With a growing need for operational agility, the so-called ‘blended workforce’ is increasingly popular. But how does the model work? And how can you implement it?
The blended workforce is a staffing model where a “core” unit of full-time employees is periodically supplemented by a roster of temporary workers. These temporary workers may be drafted in to meet unexpected demand; to fit seasonal shifts in consumer behaviour; or simply to provide specific skills not represented amongst the full-time workforce.
With a nearly 10% increase in the number of temporary workers in the UK, the model has become increasingly popular. And given that less than half of all executives believe their current workforce is adaptable to the new future of work, it’s unsurprising that more leaders are looking to understand exactly how the model works – and what it can do for them.
What are the benefits?
- Cost savings
A blended workforce can provide major cost savings for businesses. Even when temporary workers’ hourly rate exceeds the standard full-time employee’s, businesses tend to save on factors such as benefits and bonuses. Add to that the ability to avoid overstaffing by adapting your staffing to fit demand, and the blended workforce starts to look a lot more financially efficient.
- Greater agility
Businesses can unlock far greater agility by balancing full-time workers with a roster of temporary talent. They can adapt the size of their workforce when necessary, for both strategic and logistical reasons. And they can far more easily change the composition of their workforce – that is, alter what department or location the bulk of their workers are concentrated in.
- Access specific skills
A business may benefit from a specific skill set, but not require it frequently enough to justify even a part-time contract. With a blended workforce, these specific skills can simply be drafted in when convenient, enabling far more room for strategic manoeuvre.
- More innovation
Innovation is often a product of collaboration, and the more diverse perspectives a business has – the more innovation it is likely to produce. A blended workforce allows you to bring in a large number of ‘outside’ perspectives, increasing the odds of creative ideas and fresh insights.
Many businesses struggle to manage labour costs as they scale. It may be profitable to increase the full-time workforce slightly, but demand is not always static – and many businesses suffer when sudden slumps in demand hit. A blended workforce enables businesses to adapt to changing demand and scale quickly – without any long-term commitment.
What are the challenges?
- Accessing talent
A blended workforce without reliable access to high-calibre talent is likely to create more problems than it solves. Even a single unexpected absence or no-show can cause cascading problems throughout the workforce. Businesses, therefore, tend to rely on temporary agencies or providers that will ensure they have a strong pool of temporary workers – and don’t have to rely too heavily on any single worker.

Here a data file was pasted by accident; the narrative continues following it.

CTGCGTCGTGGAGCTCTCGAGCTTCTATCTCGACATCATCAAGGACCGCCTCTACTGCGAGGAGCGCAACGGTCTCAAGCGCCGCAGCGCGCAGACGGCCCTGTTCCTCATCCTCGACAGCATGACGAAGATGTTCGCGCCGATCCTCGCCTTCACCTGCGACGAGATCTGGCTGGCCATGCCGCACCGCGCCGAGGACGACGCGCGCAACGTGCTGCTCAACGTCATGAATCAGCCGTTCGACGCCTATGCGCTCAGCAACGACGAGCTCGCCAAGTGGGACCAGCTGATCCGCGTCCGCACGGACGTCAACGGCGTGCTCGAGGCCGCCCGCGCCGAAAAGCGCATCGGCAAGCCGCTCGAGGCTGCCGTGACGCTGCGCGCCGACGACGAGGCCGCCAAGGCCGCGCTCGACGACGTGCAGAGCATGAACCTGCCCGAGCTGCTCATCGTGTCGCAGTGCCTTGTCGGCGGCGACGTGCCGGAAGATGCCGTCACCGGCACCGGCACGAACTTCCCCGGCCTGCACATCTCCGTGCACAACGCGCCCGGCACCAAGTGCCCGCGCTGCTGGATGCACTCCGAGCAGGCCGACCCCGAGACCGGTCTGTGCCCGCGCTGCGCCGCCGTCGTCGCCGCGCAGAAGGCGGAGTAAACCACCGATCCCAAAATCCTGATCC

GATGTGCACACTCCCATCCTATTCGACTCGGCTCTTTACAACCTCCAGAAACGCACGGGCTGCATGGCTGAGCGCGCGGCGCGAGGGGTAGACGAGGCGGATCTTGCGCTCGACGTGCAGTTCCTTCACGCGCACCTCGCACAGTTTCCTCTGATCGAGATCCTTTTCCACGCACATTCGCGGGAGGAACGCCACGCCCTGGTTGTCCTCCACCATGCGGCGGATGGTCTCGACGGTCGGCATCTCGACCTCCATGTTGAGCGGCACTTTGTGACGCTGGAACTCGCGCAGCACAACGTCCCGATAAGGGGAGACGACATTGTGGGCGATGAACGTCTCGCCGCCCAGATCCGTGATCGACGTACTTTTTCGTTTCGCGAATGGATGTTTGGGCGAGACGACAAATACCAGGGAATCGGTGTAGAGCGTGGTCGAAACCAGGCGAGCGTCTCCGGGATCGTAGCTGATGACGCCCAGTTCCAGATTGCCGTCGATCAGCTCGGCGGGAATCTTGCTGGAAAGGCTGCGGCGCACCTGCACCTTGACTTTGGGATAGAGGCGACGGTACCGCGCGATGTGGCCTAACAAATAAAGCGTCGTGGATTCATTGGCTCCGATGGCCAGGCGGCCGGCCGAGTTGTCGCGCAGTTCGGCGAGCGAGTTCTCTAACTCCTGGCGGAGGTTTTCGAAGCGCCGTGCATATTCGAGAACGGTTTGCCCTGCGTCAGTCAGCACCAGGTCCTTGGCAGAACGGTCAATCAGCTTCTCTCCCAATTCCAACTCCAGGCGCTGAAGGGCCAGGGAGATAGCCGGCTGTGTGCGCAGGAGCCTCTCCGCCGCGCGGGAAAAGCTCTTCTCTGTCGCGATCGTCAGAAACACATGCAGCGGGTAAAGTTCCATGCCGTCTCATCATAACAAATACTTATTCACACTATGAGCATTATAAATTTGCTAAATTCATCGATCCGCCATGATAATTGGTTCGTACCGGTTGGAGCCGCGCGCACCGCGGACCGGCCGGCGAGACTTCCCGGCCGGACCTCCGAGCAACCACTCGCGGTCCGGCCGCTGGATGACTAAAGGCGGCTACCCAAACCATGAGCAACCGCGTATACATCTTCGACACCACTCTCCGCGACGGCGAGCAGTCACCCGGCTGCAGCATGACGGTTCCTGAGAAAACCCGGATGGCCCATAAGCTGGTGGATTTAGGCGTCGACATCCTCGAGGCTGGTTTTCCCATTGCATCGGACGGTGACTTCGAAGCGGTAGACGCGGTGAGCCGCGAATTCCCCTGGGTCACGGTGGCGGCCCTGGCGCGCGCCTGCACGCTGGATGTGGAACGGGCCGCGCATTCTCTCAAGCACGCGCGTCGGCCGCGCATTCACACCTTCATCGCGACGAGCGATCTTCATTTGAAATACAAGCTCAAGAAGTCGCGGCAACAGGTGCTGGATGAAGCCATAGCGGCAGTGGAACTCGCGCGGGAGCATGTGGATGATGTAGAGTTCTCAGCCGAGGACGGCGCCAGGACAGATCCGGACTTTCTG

- Maintaining employee experience
Shifting to a new staffing model inevitably presents cultural challenges, and keeping the entire workforce happy can be difficult. Temporary workers may feel their shift patterns are not consistent enough, or they are simply not being offered enough work. On the other hand, full-time employees may feel their sense of stability is being compromised by the revolving door of temporary colleagues.
- Predicting demand
One of the major benefits of the blended workforce model is the ability to adapt the size of your workforce to changing demand. But many businesses do not have sufficient processes in place to base their decisions on reliable data, and may therefore miss out on opportunities to take full advantage of their newfound staffing agility.
Four tips to build a better blended workforce
- Focus on long-term strategy
Despite growing interest in the blended model, just 35% of companies currently include their temporary workforce in their strategic planning. And without a long-term vision, the workforce you build is likely to be fragmented and inefficient.
Leaders should ask themselves: how do we want our workforce to operate in five years’ time? And this should serve as the basis for decisions made today.
- Get buy-in from key stakeholders
To operate smoothly, the blended workforce requires multiple departments to coordinate and cooperate. But in order to do that, every decision-maker and manager must properly understand a) what you are trying to achieve, and b) the value it will bring them.
Before implementing a blended workforce, you should therefore carefully lay out the case with each key stakeholder and make clear what the new model will require of them at each stage of development.
- Create a compatible culture
Creating a cultural consensus and a sense of shared values is key to making the two parts of a blended workforce operate harmoniously. But company culture cannot be enforced top-down, and you will have to rely on individual workers’ willingness to engage.
It is therefore vital that you properly articulate the benefits of the system – and ensure the individuals you hire fit the culture you are hoping to foster.
- Use the Indeed Flex marketplace
Sourcing a large number of reliable, high-calibre temporary workers can be extremely challenging. Many businesses end up working with multiple agencies in order to fill their rotas, which creates a cultural disconnect and leads to unnecessary logistical complexity.
The Indeed Flex marketplace, however, provides your business with access to a huge community of carefully vetted temporary workers who are happy to work because our system gives them the autonomy and control they crave.
To discover more about how Indeed Flex can help you build a better blended workforce, connect with our sales team today.